Just like its flavors, coffee in the Philippines has a rich culture and history. It was introduced to the country in the 18th century and has since had a gamut of varieties.
With its diverse topography, climate, and soil conditions, the Philippines is among the few countries that produce four varieties in particular Arabica, Excelsa, Liberica, and Robusta.
At present, Filipino entrepreneurs are strengthening their support toward local coffee beans, communities, and farmers.
According to the National Coffee Development Board, the first coffee tree in the Philippines was introduced in 1740 by a Spanish Franciscan monk. That was in the town of Lipa in Batangas, once regarded as the “coffee capital of the Philippines.”
The province is famous for its rare Coffea Liberica, locally known as kapeng Barako. Aptly named after the Filipino term for “male stud,” which signified strength, Barako has a powerful taste and a distinctive aroma.
Some say that the first coffee seedlings in the country were planted by the Macasaet clan. The family continues to grow and brew coffee and has passed down the legacy to Jose Mercado, who built a café that not only uses kapeng Barako but champions it.
For a good kapeng Barako, Café de Lipa in San Carlos Drive, Mataas na Lupa, Lipa, Batangas is the place to be. The shop by Jose serves specialty brews and other blends from premium homegrown brands sourced from coffee farmers from all over the country. Pastries and coffee packs are also offered. Customers should try the signature coffee, Barako Joe.
Café de Lipa has branches in Taguig, Quezon City, and several in Batangas. Reach the origins branch through (+6343 756 1716).
Further north, the chilly mountains of Benguet have the best climate to sip on a hot comforting cup of joe. Its upland climate and fertile soil make it a top producer of premier Arabica coffee in the Philippines.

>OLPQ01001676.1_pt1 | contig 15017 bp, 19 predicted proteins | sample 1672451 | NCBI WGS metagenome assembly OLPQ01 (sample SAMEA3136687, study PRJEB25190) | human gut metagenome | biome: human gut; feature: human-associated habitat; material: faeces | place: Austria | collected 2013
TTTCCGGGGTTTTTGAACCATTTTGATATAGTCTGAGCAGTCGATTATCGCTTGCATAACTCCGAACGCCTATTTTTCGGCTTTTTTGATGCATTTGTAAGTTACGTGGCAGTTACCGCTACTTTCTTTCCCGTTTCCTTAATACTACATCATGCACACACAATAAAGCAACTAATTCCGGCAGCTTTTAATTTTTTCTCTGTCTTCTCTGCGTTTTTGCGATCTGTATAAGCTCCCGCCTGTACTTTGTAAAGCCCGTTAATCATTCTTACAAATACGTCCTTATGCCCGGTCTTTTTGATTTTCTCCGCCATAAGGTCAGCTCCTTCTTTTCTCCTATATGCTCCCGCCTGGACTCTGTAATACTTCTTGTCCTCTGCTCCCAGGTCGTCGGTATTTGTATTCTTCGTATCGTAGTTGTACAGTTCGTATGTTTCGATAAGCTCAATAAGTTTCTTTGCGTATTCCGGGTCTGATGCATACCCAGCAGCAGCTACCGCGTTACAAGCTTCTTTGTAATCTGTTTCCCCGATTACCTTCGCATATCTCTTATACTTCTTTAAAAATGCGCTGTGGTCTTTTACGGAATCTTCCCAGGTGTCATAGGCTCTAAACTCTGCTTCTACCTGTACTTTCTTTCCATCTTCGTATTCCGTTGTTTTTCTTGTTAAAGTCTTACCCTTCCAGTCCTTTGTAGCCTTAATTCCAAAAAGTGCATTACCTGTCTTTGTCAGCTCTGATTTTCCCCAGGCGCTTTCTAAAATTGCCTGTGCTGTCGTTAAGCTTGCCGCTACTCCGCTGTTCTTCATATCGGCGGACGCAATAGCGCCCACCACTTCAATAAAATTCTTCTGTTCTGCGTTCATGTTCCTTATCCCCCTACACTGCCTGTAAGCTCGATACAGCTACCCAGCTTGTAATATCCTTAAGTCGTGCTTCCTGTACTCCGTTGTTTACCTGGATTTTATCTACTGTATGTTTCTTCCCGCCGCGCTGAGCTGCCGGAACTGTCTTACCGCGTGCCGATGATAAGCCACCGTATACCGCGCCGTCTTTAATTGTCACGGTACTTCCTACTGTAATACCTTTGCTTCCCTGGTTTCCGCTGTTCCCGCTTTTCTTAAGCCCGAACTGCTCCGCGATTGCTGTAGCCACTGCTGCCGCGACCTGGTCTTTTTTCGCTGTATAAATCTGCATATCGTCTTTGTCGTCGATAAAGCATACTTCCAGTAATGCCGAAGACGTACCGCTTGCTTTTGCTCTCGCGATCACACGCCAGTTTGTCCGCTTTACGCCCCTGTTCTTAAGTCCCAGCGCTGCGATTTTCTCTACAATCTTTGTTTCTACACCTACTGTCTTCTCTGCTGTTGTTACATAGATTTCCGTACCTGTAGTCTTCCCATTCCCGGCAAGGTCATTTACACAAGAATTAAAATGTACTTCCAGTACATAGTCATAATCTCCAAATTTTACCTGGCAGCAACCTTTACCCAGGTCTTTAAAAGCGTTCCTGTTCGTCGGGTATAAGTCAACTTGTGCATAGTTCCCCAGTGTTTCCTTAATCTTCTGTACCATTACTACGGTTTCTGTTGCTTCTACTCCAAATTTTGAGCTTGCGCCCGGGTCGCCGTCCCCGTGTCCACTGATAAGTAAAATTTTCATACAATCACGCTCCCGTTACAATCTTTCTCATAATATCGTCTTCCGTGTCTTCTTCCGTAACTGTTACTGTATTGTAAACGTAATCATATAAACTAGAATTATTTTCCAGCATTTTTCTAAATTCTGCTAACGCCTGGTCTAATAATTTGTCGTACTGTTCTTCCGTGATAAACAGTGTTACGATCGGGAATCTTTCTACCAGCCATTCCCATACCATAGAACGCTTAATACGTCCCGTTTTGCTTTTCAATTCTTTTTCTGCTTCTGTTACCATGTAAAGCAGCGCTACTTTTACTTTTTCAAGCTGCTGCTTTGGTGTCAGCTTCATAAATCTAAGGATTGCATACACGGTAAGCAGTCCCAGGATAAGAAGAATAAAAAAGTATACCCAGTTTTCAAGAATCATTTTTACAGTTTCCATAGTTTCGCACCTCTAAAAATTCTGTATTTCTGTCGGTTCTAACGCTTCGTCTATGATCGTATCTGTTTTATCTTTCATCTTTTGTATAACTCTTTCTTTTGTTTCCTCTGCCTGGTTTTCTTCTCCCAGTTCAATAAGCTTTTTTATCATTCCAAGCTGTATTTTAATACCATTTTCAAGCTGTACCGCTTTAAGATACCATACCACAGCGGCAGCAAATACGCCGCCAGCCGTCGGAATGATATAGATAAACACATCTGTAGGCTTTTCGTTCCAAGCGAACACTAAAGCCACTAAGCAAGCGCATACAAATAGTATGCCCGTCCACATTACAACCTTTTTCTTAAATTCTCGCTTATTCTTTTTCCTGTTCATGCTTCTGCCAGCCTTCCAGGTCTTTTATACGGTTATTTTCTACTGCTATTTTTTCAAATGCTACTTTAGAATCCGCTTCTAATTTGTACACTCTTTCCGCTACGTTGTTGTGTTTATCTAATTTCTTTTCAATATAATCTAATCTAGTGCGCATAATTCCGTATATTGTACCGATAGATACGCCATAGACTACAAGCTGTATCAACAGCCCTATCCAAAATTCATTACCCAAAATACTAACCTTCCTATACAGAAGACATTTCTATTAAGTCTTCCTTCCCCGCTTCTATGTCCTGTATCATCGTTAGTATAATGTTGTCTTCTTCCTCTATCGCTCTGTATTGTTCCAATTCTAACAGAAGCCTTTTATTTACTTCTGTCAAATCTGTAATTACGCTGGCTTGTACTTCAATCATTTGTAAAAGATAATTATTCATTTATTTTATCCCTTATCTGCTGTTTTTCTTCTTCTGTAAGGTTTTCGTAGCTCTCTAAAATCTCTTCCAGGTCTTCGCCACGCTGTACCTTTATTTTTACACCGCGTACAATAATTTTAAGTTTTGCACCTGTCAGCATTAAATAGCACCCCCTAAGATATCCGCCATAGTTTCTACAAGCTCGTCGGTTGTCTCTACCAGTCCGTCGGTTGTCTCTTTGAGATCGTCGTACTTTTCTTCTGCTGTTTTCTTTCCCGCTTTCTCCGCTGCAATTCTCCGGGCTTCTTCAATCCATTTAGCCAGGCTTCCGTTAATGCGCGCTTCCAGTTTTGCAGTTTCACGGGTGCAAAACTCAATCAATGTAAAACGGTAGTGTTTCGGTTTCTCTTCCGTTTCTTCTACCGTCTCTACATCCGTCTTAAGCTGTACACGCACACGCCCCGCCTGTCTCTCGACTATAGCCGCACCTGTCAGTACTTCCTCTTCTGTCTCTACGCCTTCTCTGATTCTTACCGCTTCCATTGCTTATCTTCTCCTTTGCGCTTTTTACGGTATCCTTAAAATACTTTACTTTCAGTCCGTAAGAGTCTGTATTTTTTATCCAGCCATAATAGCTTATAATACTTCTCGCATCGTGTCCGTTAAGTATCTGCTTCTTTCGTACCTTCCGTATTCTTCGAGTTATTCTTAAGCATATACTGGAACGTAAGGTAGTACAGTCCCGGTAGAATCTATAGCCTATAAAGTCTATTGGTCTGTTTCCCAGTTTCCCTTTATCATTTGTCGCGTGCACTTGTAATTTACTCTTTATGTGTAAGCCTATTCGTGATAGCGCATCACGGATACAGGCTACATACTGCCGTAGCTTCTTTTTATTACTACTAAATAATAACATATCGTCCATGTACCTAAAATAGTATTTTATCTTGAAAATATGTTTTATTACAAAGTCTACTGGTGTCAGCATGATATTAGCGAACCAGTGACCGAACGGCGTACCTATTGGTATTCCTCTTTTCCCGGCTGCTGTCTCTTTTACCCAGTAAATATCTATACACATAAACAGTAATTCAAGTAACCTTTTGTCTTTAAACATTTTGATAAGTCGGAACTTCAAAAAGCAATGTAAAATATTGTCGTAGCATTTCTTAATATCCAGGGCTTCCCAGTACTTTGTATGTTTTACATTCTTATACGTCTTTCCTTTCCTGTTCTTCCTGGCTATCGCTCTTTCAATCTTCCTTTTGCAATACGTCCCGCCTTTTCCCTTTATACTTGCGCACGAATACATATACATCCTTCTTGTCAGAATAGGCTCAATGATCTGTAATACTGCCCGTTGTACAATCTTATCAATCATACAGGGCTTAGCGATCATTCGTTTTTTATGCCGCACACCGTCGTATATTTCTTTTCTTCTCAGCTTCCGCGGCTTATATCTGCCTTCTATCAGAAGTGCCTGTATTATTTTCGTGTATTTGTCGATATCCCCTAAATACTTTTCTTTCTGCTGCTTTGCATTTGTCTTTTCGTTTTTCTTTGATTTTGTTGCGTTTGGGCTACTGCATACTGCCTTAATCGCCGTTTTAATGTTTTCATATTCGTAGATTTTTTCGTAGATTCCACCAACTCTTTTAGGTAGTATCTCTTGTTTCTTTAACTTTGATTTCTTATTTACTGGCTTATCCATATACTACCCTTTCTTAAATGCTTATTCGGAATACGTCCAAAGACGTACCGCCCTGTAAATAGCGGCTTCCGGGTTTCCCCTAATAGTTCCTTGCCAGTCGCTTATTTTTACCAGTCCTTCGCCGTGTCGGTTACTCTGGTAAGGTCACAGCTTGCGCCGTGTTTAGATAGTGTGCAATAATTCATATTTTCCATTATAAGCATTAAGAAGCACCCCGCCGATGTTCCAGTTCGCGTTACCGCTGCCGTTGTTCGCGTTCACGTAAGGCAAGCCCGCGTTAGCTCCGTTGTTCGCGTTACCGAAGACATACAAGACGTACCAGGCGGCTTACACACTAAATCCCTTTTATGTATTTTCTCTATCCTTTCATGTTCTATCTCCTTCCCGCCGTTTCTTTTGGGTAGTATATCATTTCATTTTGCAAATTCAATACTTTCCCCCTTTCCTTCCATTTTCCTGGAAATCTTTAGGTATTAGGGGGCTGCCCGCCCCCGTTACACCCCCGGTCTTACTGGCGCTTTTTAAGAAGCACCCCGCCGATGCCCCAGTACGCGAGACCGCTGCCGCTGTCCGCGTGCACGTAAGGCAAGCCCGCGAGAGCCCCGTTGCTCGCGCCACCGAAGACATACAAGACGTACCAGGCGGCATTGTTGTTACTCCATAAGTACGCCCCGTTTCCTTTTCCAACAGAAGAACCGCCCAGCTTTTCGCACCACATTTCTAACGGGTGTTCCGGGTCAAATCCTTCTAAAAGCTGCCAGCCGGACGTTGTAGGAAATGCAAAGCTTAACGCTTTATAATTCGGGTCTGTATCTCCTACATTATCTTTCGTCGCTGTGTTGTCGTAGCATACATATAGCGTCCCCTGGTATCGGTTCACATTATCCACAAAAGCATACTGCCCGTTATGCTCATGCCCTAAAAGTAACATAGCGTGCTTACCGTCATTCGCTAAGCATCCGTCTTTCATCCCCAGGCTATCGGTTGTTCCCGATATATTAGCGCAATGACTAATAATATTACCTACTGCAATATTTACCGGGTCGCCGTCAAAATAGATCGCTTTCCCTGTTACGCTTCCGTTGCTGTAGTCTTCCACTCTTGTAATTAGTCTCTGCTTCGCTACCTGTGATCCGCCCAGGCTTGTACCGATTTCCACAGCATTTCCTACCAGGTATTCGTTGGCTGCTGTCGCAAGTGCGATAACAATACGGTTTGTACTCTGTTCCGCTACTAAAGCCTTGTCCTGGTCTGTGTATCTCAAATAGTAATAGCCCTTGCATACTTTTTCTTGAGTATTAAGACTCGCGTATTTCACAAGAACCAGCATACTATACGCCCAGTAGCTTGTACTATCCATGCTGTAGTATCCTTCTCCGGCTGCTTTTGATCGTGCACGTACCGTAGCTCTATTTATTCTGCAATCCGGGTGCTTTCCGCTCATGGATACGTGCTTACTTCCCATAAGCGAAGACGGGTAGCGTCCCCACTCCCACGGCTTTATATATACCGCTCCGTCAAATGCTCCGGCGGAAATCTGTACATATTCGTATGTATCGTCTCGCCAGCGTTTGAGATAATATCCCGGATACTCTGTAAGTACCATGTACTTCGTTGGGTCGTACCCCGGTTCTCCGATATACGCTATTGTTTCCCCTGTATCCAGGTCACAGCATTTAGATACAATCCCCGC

Locals take pride in their farming methods that are all organic. Benguet coffee was once deemed as the best Arabica by the national coffee conference.
At the southern outskirts of Baguio is Café in the Sky, a must-visit coffee house in the city of pines. Nestled on one of Benguet’s highest peaks in Mt. Sto. Tomas in Tuba, the rustic lodge presents a stunning panoramic view of the Summer Capital of the Philippines.
Traveling to the elusive café is tricky but worth all the trouble with the rolling hills and extra-wide skyline backdrop that make the coffee-drinking experience unique.
Before passing by Café in the Sky check with them first via phone (+63 906 037 6002), as the establishment is sometimes closed.
Also in the Cordilleras is the Arabica capital of the Philippines, Sagada. Coffee from this municipality is characterized by bittersweet flavors, floral overtones and nutty notes.
Little known fact, cultivating and harvesting Sagada coffee was traditionally a women’s activity that usually involves the entire community.
This single-origin coffee is considered rare even in local markets because there have never been any large-scale plantations in the mountain destination until recently. Increasing government initiatives have boosted Arabica production in recent years.
There is a municipal ordinance requiring every household to plant at least five Sagada coffee trees. A marriage license is only granted by the local Sagada government when couples plant the same number of trees.